A triumph for pragmatism - and Reagan - at Cancun

The Cancun summit was a triumph of pragmatism over ideology. For one brief moment, leaders from 22 nations set aside differences to talk about such things as how to grow more food, how to produce more energy, and how to reduce trade barriers.

The give-and-take was described by many of those involved as remarkably free and relaxed.

But the United States, represented by President Reagan, yielded little of significance to third world demands. And if the Cancun spirit of pragmatism cannot be transmitted to other countries and officials throughout the world, Cancun will prove to be less of a turning point than it now seems to be.

For a number of leaders, not the least of them President Reagan, the summit in Cancun Oct. 22 and 23 was an unprecedented opportunity to learn.

''The process of educating President Reagan as to the realities of the world has begun,'' said one diplomat from a developing nation.

But the two-day economic summit was also a disappointment to some observers almost from the minute it ended, because the hundreds of millions of poor and hungry in the world will not be able, at this point at least, to see what is in it for them.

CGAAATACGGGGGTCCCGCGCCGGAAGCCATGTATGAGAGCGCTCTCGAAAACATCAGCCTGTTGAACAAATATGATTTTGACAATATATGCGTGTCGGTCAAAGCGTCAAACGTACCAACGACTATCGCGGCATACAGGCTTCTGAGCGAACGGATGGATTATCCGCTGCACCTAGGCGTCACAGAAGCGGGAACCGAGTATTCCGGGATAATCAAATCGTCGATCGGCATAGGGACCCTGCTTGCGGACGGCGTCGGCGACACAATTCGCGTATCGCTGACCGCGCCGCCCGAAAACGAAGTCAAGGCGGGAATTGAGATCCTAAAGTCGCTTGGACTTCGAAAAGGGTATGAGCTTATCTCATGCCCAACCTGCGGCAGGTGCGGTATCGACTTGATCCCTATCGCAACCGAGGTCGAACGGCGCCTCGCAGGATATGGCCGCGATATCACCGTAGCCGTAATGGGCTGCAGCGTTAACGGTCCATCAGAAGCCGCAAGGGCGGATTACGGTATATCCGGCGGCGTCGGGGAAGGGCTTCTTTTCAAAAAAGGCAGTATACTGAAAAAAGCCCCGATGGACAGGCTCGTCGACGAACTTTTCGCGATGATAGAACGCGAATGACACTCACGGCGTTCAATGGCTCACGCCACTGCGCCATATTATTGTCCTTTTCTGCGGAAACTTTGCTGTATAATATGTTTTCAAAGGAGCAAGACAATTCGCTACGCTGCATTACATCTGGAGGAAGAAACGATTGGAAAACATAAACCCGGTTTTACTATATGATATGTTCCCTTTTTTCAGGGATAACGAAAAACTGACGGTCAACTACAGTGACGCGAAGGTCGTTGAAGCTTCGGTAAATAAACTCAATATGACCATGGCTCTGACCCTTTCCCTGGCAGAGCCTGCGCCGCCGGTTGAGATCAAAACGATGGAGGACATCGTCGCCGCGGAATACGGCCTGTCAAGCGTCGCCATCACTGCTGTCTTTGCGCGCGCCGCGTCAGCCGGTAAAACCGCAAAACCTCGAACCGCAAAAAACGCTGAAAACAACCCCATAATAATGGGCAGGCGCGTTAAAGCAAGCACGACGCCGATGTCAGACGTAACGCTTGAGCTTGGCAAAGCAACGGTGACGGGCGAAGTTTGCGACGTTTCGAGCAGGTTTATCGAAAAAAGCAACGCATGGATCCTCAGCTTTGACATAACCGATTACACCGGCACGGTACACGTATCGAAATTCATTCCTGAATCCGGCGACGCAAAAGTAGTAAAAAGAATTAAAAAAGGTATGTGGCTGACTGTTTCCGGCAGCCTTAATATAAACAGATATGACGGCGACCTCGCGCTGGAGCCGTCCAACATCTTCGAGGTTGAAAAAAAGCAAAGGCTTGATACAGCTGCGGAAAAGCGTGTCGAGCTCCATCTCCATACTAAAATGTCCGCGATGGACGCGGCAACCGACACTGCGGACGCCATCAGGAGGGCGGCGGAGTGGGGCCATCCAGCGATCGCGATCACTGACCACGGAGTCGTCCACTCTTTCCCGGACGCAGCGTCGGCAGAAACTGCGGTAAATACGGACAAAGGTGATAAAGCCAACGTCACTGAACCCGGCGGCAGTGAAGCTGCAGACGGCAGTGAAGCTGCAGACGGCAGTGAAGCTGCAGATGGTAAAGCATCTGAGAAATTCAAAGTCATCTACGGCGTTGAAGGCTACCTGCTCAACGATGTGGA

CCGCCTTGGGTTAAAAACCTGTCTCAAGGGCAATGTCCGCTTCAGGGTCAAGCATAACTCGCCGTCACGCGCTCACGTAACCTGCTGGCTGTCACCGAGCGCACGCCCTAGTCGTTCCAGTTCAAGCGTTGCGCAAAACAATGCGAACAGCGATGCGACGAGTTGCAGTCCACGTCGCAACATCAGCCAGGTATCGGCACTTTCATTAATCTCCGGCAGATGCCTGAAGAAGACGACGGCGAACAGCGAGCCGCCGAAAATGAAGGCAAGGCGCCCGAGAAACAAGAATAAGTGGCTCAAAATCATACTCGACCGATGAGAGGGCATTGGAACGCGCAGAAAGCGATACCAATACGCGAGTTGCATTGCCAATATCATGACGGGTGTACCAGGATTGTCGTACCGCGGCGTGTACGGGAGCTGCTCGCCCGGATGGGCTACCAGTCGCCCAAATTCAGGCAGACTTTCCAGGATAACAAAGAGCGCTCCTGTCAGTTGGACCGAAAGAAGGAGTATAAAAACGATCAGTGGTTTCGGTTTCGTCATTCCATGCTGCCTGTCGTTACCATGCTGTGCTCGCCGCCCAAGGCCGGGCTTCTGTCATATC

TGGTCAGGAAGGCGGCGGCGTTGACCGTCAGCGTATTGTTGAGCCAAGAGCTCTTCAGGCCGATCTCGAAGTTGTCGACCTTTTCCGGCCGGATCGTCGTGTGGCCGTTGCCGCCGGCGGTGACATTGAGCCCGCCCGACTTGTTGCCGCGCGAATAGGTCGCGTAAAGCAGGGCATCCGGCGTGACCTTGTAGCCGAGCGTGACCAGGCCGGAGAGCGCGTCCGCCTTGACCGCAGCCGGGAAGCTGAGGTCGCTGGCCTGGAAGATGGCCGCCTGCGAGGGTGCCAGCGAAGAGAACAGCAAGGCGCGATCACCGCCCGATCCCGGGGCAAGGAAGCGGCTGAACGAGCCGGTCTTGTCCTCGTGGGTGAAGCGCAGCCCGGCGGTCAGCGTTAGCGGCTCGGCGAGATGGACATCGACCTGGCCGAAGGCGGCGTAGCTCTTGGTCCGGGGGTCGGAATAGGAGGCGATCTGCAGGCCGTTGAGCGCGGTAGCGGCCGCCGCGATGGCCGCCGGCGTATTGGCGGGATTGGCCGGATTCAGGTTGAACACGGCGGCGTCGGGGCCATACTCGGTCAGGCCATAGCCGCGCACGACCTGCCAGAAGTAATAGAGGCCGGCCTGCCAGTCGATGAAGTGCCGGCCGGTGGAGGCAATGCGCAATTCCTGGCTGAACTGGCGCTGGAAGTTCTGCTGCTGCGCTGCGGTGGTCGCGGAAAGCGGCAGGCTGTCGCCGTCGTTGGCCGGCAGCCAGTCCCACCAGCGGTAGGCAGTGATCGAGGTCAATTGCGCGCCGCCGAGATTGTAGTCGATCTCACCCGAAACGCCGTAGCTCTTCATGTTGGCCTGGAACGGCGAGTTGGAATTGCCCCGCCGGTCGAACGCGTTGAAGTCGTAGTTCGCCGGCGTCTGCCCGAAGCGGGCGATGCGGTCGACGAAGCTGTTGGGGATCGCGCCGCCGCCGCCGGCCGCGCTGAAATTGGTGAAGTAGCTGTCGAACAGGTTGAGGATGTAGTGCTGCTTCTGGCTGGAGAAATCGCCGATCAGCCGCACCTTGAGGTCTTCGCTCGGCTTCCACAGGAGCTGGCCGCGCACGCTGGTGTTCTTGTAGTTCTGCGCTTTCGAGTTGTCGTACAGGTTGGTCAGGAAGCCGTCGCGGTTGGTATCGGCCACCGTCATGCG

Participants argue in their defense that there are limits on what meetings of this kind can accomplish.

The participants did agree that the eradication of hunger in the world constitutes a ''first priority.'' But aside from dispatching new American agricultural teams and encouraging poor countries to attain self-sufficiency in the production of food, it is still not clear what concrete actions the Cancun participants will take to improve on their efforts to fight hunger.

With the means at hand to alleviate food shortages, widespread hunger and starvation remain a world scandal, and some participants acknowledged it as such.

As the conference co-chairmen, President Jose Lopez Portillo of Mexico and Prime Minister Pierre Elliot Trudeau of Canada put it, the long-term program proposed by Algeria to wipe out hunger by the year 2000 should be prepared. But will it? And even if it is prepared, will it mean only more words? Or will it mean action? they asked.

For President Reagan, meanwhile, the summit was, if nothing else, a public relations success. The President is widely regarded in developing nations as unsympathetic to third-world needs. But at Cancun he showed himself willing to listen. And by setting expectations for the summit fairly low before his arrival here, he made almost any ''give'' on his part look like a step forward.

Mr. Reagan's agreement to a statement advocating a renewal of global negotiations on third-world problems, while heavily hedged with conditions, seemed to give at least a few developing world leaders reason to hope the President might be more flexible on that issue than he had been.